I recently posted my story of meeting my sponsored kids in India, when traveling with India Gospel League. It got me thinking – what qualities are important to me when it comes to child sponsorship? I narrowed my list down to five:
1. I can trust the leadership.
Since sponsoring a child often happens half-a-world away, I have to be able to know and trust the leadership of the organization. Most of my news regarding the program and its success (and also its financial accountability) will be provided to me from afar, so I can’t personally verify the details. That means I have to trust the people involved in the process.
2. The atmosphere and teaching is Bible-centered.
There are many “do-good” groups out there that really only focus on physical needs, without much more than a nod to Christian values. I see the world differently – that the real, root need of every human being is to have a vibrant, personal relationship with God, through the gospel. So to me, it is vitally important that I can see the group, the teachers, the houseparents, and the administrators really living out a solid commitment to the Bible.
3. The kids are treated as family.
Many of us have an image of an “orphanage” from days gone by, where kids are herded around and allowed to run wild. Obviously this isn’t the ideal! To me it is important that whether the child is technically an orphan or not, they receive care that is akin to parental care (some sponsored children are not orphans, but they come from villages that are so destitute that they simply cannot be adequately cared for by their parents). It seems like the more recent trend is for children to be cared for in family-style living homes, which is a great development.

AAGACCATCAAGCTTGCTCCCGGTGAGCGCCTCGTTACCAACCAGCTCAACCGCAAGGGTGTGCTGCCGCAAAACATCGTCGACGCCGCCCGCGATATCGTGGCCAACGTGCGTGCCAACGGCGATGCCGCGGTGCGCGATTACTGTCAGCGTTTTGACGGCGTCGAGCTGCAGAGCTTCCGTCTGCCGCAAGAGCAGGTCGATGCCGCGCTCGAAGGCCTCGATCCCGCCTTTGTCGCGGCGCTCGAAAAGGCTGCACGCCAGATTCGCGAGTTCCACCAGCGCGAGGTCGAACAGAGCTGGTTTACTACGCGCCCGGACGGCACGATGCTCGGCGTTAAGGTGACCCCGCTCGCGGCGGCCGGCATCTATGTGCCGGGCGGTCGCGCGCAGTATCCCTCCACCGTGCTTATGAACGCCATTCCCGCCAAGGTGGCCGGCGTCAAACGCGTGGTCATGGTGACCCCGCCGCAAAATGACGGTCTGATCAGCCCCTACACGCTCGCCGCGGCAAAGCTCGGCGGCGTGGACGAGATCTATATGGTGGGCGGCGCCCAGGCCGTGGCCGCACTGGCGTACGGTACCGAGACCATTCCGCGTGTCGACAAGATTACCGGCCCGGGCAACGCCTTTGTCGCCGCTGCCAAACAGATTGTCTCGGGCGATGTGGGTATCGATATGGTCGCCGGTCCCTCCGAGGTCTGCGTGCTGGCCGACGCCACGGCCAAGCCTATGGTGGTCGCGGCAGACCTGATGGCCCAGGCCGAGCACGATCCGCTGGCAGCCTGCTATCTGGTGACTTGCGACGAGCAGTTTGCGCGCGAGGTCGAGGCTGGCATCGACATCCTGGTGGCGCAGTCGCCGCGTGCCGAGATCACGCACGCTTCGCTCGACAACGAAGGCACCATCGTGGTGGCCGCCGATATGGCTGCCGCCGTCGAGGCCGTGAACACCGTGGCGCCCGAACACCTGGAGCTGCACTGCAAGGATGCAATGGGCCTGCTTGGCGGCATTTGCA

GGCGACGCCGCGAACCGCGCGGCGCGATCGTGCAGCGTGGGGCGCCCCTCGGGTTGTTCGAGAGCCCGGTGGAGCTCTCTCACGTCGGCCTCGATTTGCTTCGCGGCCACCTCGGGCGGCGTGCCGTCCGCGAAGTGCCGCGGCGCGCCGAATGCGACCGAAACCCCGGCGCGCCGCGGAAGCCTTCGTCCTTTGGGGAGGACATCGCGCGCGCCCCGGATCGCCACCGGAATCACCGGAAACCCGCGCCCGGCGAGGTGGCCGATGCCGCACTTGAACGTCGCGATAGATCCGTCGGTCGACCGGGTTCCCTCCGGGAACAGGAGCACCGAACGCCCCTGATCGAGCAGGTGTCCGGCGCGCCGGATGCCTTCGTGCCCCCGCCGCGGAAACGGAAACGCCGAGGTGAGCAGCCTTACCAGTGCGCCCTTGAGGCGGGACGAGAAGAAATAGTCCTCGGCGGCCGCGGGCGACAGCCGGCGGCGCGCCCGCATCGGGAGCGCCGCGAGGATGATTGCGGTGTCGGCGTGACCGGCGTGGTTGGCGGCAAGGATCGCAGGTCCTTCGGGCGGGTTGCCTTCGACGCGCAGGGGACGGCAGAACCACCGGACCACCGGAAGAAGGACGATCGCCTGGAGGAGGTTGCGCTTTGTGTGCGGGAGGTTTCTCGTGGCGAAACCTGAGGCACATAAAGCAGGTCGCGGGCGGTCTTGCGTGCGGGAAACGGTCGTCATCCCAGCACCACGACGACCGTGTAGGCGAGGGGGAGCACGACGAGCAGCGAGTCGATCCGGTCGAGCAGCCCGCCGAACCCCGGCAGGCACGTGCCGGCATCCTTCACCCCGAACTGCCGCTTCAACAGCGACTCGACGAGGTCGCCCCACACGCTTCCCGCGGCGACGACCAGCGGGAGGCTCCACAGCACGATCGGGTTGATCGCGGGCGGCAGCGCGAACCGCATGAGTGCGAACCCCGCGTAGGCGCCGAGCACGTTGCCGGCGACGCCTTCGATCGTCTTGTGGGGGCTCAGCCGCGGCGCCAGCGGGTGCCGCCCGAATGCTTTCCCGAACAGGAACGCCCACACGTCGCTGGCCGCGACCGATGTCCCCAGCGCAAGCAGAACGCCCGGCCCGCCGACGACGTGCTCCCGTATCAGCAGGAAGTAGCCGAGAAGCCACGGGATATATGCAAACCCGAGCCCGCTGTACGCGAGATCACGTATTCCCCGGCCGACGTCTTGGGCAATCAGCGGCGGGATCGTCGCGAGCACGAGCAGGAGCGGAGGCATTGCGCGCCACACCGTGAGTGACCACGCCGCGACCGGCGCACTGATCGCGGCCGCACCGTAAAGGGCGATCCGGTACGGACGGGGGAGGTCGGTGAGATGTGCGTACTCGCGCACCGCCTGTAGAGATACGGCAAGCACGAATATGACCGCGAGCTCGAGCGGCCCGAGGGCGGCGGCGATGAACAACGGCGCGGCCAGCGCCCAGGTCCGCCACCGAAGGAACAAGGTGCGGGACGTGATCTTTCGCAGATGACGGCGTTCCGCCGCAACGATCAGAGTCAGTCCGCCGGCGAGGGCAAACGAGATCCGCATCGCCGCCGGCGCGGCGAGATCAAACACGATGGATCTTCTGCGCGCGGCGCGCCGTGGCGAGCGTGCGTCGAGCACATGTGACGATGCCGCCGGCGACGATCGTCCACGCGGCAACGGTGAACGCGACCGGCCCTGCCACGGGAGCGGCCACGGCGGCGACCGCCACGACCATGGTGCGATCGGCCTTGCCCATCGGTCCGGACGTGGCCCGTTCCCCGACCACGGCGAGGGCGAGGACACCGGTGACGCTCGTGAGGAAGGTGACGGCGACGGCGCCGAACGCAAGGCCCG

4. Basic emotional, physical and spiritual needs are provided for.
Child sponsorship is an act of Christian compassion, but it is also an act of parental provision. What children on the the other side of the world need are the same things that my children here in North America need: love, attention, food, sleep, medical care, encouragement, affirmation, approval, discipline, role-models, education, church, prayer time, fun, physical exercise, life lessons – you get the picture!
5. I can communicate with the child personally.
I am willing to accept that some children might be in a scenario where visits or letters are not realistic. But for the most part, as a child sponsor, I want to be a part of that child’s life. I appreciate being able to write letters back and forth, send gifts, and on rare occasion, arrange for visits. I also love receiving update pictures, if nothing else, to post as reminders to pray for them.
Since 2009, I’ve been a sponsor of children through India Gospel League, which represents all of the five qualities above with excellence. Since initially getting involved as a pastor and child-sponsor, I’ve increased my involvement with IGL – last year I actually went to India and collected stories from the region about God’s work there, which were released in the book “Commissioned: How God is Changing Lives, Transforming Nations, and Involving You” (IGL, 2014). (The topic of the book has to do with the church-planting aspects of the ministry, more than child sponsorship. However, these two are closely related, since IGL’s children’s ministry works directly through local churches and pastors.)
If you are interested in sponsoring a child with India Gospel League, there are many profiles of unsponsored children available here.